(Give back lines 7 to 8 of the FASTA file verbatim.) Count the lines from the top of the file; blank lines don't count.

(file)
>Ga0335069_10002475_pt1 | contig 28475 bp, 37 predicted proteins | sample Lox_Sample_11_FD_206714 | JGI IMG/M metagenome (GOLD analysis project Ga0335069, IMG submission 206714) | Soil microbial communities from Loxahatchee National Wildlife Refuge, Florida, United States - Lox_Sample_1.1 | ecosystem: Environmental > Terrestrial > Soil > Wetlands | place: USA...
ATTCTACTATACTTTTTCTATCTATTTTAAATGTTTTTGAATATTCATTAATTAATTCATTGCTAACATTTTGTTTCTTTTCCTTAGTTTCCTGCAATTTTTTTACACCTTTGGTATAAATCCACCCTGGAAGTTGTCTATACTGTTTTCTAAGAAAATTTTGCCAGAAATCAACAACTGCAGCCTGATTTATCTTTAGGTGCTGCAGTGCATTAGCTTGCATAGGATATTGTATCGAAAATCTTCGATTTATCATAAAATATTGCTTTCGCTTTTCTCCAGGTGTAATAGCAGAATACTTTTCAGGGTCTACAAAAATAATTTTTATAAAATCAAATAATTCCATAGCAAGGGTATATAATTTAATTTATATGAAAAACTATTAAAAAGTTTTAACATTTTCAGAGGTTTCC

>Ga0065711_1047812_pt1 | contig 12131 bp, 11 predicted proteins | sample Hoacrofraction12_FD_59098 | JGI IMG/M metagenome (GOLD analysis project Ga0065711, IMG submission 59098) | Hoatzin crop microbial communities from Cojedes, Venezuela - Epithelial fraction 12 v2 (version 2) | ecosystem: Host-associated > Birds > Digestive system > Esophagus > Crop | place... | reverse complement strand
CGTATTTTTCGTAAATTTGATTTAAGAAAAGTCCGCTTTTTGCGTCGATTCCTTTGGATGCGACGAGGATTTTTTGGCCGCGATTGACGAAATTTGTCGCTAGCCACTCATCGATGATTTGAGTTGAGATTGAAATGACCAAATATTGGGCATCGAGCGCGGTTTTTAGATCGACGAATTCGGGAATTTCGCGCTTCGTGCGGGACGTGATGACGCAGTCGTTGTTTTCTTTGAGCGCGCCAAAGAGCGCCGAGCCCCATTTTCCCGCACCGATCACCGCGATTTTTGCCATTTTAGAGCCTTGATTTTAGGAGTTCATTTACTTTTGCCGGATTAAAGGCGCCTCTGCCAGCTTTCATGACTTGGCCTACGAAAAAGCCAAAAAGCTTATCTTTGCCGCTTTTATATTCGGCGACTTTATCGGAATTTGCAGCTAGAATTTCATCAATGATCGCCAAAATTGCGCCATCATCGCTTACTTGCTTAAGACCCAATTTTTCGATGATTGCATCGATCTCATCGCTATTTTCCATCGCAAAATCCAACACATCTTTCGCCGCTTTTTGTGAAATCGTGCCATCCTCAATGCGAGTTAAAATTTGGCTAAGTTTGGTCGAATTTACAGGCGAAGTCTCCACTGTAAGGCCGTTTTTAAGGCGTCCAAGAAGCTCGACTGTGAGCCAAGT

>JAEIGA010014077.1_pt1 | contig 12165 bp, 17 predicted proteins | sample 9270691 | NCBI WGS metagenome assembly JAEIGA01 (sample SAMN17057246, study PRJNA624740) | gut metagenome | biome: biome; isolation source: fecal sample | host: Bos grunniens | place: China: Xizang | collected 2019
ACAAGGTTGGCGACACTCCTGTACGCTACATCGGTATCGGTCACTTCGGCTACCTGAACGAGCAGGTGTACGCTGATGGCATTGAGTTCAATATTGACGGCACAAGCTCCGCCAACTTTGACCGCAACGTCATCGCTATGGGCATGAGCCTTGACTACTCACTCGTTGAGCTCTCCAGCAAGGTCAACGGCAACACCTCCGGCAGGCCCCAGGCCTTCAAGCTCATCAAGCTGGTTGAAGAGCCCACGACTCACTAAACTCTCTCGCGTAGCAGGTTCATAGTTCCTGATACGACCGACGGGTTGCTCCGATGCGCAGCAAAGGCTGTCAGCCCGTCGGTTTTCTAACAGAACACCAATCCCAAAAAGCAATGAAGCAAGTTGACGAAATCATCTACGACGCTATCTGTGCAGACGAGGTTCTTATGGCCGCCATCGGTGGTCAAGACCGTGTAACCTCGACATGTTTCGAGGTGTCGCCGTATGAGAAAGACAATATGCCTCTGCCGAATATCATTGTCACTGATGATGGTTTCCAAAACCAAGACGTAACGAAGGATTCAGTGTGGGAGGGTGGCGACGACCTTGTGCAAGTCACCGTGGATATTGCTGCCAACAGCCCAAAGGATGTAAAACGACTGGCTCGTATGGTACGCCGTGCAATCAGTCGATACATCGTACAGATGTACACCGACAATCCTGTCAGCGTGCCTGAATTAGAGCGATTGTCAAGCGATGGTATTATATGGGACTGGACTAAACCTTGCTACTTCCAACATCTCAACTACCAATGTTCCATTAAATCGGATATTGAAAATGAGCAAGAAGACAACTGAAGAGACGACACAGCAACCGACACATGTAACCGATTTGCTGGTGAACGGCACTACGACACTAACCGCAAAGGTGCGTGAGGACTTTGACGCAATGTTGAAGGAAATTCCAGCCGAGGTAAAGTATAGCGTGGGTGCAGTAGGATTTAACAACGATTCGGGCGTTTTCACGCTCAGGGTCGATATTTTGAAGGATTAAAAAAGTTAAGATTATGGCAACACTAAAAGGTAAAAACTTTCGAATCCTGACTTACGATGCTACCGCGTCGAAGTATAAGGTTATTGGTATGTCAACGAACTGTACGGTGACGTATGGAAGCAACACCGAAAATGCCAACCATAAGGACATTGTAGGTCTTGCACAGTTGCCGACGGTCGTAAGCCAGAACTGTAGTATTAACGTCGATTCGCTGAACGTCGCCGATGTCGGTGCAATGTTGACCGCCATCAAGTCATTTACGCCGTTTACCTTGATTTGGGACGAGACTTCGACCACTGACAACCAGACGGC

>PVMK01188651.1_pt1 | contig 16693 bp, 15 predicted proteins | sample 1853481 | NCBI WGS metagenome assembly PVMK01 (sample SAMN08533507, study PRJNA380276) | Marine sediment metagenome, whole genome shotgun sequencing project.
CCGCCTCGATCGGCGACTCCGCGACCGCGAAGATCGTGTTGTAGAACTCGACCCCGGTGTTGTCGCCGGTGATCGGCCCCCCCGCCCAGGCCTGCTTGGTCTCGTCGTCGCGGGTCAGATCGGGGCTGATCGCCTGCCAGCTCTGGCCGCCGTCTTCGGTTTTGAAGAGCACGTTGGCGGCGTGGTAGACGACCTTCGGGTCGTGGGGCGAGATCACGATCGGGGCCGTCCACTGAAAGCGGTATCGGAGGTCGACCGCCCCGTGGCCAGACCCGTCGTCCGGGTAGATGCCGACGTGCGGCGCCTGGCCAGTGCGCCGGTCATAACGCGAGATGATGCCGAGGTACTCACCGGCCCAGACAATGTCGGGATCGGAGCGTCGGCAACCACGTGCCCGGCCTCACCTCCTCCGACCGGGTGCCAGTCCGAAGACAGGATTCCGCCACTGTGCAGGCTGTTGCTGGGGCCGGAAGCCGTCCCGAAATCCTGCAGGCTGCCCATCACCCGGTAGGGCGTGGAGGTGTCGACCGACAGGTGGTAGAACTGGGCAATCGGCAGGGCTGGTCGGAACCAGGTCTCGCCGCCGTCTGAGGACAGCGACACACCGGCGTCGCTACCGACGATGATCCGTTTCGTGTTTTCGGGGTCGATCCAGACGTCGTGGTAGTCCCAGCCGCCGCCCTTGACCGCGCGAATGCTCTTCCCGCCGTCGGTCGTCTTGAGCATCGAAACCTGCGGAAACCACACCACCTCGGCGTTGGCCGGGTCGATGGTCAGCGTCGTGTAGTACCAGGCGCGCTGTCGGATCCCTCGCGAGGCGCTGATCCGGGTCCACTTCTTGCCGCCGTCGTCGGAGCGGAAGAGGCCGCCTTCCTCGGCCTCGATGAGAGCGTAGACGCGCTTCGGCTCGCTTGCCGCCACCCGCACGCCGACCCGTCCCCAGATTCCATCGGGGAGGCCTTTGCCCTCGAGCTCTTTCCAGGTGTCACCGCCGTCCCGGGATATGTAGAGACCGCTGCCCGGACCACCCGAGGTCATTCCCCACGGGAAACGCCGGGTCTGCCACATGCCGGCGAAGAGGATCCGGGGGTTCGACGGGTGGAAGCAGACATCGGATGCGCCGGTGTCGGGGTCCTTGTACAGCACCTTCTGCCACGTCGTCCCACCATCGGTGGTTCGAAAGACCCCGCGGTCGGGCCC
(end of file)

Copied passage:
>PVMK01188651.1_pt1 | contig 16693 bp, 15 predicted proteins | sample 1853481 | NCBI WGS metagenome assembly PVMK01 (sample SAMN08533507, study PRJNA380276) | Marine sediment metagenome, whole genome shotgun sequencing project.
CCGCCTCGATCGGCGACTCCGCGACCGCGAAGATCGTGTTGTAGAACTCGACCCCGGTGTTGTCGCCGGTGATCGGCCCCCCCGCCCAGGCCTGCTTGGTCTCGTCGTCGCGGGTCAGATCGGGGCTGATCGCCTGCCAGCTCTGGCCGCCGTCTTCGGTTTTGAAGAGCACGTTGGCGGCGTGGTAGACGACCTTCGGGTCGTGGGGCGAGATCACGATCGGGGCCGTCCACTGAAAGCGGTATCGGAGGTCGACCGCCCCGTGGCCAGACCCGTCGTCCGGGTAGATGCCGACGTGCGGCGCCTGGCCAGTGCGCCGGTCATAACGCGAGATGATGCCGAGGTACTCACCGGCCCAGACAATGTCGGGATCGGAGCGTCGGCAACCACGTGCCCGGCCTCACCTCCTCCGACCGGGTGCCAGTCCGAAGACAGGATTCCGCCACTGTGCAGGCTGTTGCTGGGGCCGGAAGCCGTCCCGAAATCCTGCAGGCTGCCCATCACCCGGTAGGGCGTGGAGGTGTCGACCGACAGGTGGTAGAACTGGGCAATCGGCAGGGCTGGTCGGAACCAGGTCTCGCCGCCGTCTGAGGACAGCGACACACCGGCGTCGCTACCGACGATGATCCGTTTCGTGTTTTCGGGGTCGATCCAGACGTCGTGGTAGTCCCAGCCGCCGCCCTTGACCGCGCGAATGCTCTTCCCGCCGTCGGTCGTCTTGAGCATCGAAACCTGCGGAAACCACACCACCTCGGCGTTGGCCGGGTCGATGGTCAGCGTCGTGTAGTACCAGGCGCGCTGTCGGATCCCTCGCGAGGCGCTGATCCGGGTCCACTTCTTGCCGCCGTCGTCGGAGCGGAAGAGGCCGCCTTCCTCGGCCTCGATGAGAGCGTAGACGCGCTTCGGCTCGCTTGCCGCCACCCGCACGCCGACCCGTCCCCAGATTCCATCGGGGAGGCCTTTGCCCTCGAGCTCTTTCCAGGTGTCACCGCCGTCCCGGGATATGTAGAGACCGCTGCCCGGACCACCCGAGGTCATTCCCCACGGGAAACGCCGGGTCTGCCACATGCCGGCGAAGAGGATCCGGGGGTTCGACGGGTGGAAGCAGACATCGGATGCGCCGGTGTCGGGGTCCTTGTACAGCACCTTCTGCCACGTCGTCCCACCATCGGTGGTTCGAAAGACCCCGCGGTCGGGCCC